Open to students in all classes, those planning internships abroad and those planning research, from juniors with honors theses and sophomores with Chappell Lougee grants to freshmen thinking ahead. Introduces resources on campus for planning international research and service. Raises issues that need to be considered in advance of going abroad: ethical concerns, Human Subjects Protocol, networking, personal safety and gender issues, confronting cultural differences. Exposes students to research methods: case studies, interviewing, working in foreign libraries and archives.
Terms: Spr | Units: 1 | Grading: Satisfactory/No Credit

HRP 223: Introduction to Data Management and Analysis in SAS

Provides hands-on introduction to basic data management and analysis techniques using SAS. Data management topics include: Introduction to SAS and SAS syntax, importing data, creating and reading SAS datasets, data cleaning and validation, creating new variables, and combining data sets. Analysis techniques include: basic descriptive statistics (e.g., means, frequency) and bivariate procedures for continuous and categorical variables (e.g., t-tests, chi-squares).
Terms: Aut | Units: 2 | Grading: Medical Satisfactory/No Credit
Instructors: ; Park, L. (PI); Popat, R. (PI)

HUMSCI 201: Graduate Environment of Support

Psychosocial, financial, and career issues in adapting graduate students to Stanford; how these issues relate to diversity, resources, policies, and procedures. Discussions among faculty, advanced graduate students, campus resource people, and the dean's office. (Thomas)
Terms: Aut | Units: 1 | Grading: Satisfactory/No Credit
Instructors: ; Thomas, A. (PI)

ORALCOMM 219: Oral Communication for Graduate Students

(Formerly CTL 219.) Graduate student speaking activities such as teaching (delivering lectures, guiding discussion, and facilitating small groups), professional presentations and conference papers, and preparing for oral exams and defenses. In-class projects, discussion, and individual evaluation assist students in developing effective techniques for improving oral communication skills.
Terms: Sum | Units: 1-2 | Grading: Letter or Credit/No Credit
Instructors: ; Allen, D. (PI)

POLISCI 421K: Questionnaire Design for Surveys and Laboratory Experiments: Social and Cognitive Perspectives (COMM 339, PSYCH 231)

The social and psychological processes involved in asking and answering questions via questionnaires for the social sciences; optimizing questionnaire design; open versus closed questions; rating versus ranking; rating scale length and point labeling; acquiescence response bias; don't-know response options; response choice order effects; question order effects; social desirability response bias; attitude and behavior recall; and introspective accounts of the causes of thoughts and actions.
Terms: Aut | Units: 4 | Grading: Letter (ABCD/NP)
Instructors: ; Krosnick, J. (PI)

PSYCH 231: Questionnaire Design for Surveys and Laboratory Experiments: Social and Cognitive Perspectives (COMM 339, POLISCI 421K)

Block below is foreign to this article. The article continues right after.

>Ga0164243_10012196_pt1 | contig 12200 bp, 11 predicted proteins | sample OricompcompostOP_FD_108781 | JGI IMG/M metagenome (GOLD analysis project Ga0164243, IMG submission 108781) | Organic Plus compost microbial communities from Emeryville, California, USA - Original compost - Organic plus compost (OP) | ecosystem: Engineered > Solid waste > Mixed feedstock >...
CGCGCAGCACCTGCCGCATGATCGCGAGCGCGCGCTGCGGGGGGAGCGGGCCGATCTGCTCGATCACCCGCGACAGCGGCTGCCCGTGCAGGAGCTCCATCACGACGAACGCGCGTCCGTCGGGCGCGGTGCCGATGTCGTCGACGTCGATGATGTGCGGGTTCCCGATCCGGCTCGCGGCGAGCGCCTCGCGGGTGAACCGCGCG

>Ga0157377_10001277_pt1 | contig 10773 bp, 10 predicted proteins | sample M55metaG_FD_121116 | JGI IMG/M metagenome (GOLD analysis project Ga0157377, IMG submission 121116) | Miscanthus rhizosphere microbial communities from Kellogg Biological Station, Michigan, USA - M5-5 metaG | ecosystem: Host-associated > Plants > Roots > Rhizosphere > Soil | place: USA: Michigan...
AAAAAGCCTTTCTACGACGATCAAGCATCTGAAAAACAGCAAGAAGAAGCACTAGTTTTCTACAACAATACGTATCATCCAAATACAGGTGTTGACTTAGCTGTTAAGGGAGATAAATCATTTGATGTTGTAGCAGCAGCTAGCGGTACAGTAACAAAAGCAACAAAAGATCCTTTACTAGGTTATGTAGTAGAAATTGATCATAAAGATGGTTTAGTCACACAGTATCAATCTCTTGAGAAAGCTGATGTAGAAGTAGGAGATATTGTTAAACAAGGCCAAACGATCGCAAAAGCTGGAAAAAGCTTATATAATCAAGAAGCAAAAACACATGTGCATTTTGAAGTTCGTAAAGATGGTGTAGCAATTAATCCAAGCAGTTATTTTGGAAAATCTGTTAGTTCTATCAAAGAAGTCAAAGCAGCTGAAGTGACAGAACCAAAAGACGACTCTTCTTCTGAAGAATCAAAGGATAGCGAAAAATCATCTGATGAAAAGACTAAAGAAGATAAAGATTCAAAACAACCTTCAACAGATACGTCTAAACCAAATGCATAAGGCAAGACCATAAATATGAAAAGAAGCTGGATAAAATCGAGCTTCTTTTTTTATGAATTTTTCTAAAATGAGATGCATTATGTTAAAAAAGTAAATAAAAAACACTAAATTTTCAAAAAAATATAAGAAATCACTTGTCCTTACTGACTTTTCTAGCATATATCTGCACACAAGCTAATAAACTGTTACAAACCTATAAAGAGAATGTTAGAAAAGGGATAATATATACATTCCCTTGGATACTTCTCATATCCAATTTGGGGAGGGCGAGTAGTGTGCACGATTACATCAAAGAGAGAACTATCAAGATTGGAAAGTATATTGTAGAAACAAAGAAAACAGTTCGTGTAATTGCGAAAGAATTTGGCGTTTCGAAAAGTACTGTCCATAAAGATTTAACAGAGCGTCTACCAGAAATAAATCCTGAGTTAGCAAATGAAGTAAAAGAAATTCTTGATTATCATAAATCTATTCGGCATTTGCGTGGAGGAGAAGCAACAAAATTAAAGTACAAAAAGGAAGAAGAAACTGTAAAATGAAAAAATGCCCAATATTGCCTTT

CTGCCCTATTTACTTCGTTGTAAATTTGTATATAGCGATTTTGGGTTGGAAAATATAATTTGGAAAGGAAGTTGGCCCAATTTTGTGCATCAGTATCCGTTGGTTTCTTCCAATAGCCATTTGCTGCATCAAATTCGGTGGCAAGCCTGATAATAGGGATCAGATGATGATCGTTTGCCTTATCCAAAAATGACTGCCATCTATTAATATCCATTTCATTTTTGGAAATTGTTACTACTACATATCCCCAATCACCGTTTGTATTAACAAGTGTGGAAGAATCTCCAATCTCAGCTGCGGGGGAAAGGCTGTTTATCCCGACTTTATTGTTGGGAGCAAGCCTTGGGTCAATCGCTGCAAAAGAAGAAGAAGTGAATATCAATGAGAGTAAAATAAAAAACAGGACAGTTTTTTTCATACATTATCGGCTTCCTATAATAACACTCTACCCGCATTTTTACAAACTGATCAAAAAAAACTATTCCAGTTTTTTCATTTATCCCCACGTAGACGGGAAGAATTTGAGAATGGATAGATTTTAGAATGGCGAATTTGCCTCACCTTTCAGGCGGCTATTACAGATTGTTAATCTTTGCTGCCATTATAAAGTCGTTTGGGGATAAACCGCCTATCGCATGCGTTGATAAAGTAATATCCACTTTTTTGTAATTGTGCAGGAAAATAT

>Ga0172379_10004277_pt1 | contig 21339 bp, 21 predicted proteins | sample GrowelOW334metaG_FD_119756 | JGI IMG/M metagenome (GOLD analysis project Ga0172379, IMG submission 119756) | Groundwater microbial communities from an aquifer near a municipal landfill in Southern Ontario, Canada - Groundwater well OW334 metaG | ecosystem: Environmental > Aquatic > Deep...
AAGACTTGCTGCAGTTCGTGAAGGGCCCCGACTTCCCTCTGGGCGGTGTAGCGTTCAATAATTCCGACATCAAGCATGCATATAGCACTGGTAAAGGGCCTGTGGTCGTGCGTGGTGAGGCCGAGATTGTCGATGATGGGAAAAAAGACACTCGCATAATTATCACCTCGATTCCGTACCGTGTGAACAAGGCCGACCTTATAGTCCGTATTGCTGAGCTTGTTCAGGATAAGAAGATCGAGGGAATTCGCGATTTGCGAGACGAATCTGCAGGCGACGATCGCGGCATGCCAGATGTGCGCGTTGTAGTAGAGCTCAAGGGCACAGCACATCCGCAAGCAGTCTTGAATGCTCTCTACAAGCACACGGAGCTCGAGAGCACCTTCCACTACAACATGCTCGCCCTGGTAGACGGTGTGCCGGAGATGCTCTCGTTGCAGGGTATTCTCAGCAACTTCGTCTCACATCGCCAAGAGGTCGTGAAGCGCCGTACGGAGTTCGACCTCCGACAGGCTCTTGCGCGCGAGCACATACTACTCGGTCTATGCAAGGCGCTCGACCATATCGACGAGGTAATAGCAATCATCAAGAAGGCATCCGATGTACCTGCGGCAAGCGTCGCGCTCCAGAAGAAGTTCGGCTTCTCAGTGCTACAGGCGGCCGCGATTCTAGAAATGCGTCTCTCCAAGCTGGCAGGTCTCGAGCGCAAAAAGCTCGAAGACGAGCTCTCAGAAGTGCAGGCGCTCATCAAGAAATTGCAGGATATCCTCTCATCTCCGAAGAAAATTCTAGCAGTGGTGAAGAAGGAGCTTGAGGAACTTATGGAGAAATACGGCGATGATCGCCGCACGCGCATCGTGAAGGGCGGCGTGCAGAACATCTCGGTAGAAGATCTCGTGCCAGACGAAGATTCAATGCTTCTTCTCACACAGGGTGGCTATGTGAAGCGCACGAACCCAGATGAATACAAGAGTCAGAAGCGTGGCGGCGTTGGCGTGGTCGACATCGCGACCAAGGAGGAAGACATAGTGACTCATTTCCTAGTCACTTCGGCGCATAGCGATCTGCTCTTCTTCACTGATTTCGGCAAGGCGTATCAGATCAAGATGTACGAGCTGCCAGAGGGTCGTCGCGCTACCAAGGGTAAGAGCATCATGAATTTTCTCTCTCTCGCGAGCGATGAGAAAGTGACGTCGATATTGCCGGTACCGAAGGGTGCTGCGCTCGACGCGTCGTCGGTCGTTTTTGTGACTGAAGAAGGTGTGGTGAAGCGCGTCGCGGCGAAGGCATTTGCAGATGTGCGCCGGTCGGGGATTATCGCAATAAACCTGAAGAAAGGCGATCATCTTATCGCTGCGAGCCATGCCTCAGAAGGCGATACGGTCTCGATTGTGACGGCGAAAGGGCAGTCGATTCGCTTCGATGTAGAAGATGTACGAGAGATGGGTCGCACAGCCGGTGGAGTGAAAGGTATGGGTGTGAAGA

The social and psychological processes involved in asking and answering questions via questionnaires for the social sciences; optimizing questionnaire design; open versus closed questions; rating versus ranking; rating scale length and point labeling; acquiescence response bias; don't-know response options; response choice order effects; question order effects; social desirability response bias; attitude and behavior recall; and introspective accounts of the causes of thoughts and actions.
Terms: Aut | Units: 4 | Grading: Letter (ABCD/NP)
Instructors: ; Krosnick, J. (PI)

SOC 280B: Introduction to Data Analysis (CSRE 180B, SOC 180B)

Methods for analyzing and evaluating quantitative data in sociological research. Students will be taught how to run and interpret multivariate regressions, how to test hypotheses, and how to read and critique published data analyses.
Terms: Spr | Units: 4 | Grading: Letter (ABCD/NP)
Instructors: ; Jackson, M. (PI)

STATS 200: Introduction to Statistical Inference

Modern statistical concepts and procedures derived from a mathematical framework. Statistical inference, decision theory; point and interval estimation, tests of hypotheses; Neyman-Pearson theory. Bayesian analysis; maximum likelihood, large sample theory. Prerequisite: 116. http://statweb.stanford.edu/~sabatti/Stat200/index.html
Terms: Aut, Win | Units: 3 | Grading: Letter or Credit/No Credit

STATS 202: Data Mining and Analysis

Data mining is used to discover patterns and relationships in data. Emphasis is on large complex data sets such as those in very large databases or through web mining. Topics: decision trees, association rules, clustering, case based methods, and data visualization. Prereqs: Introductory courses in statistics or probability (e.g., Stats 60), linear algebra (e.g., Math 51), and computer programming (e.g., CS 105).
Terms: Aut, Sum | Units: 3 | Grading: Letter or Credit/No Credit

STATS 203: Introduction to Regression Models and Analysis of Variance

Modeling and interpretation of observational and experimental data using linear and nonlinear regression methods. Model building and selection methods. Multivariable analysis. Fixed and random effects models. Experimental design. Pre- or corequisite: 200.
Terms: Win | Units: 3 | Grading: Letter or Credit/No Credit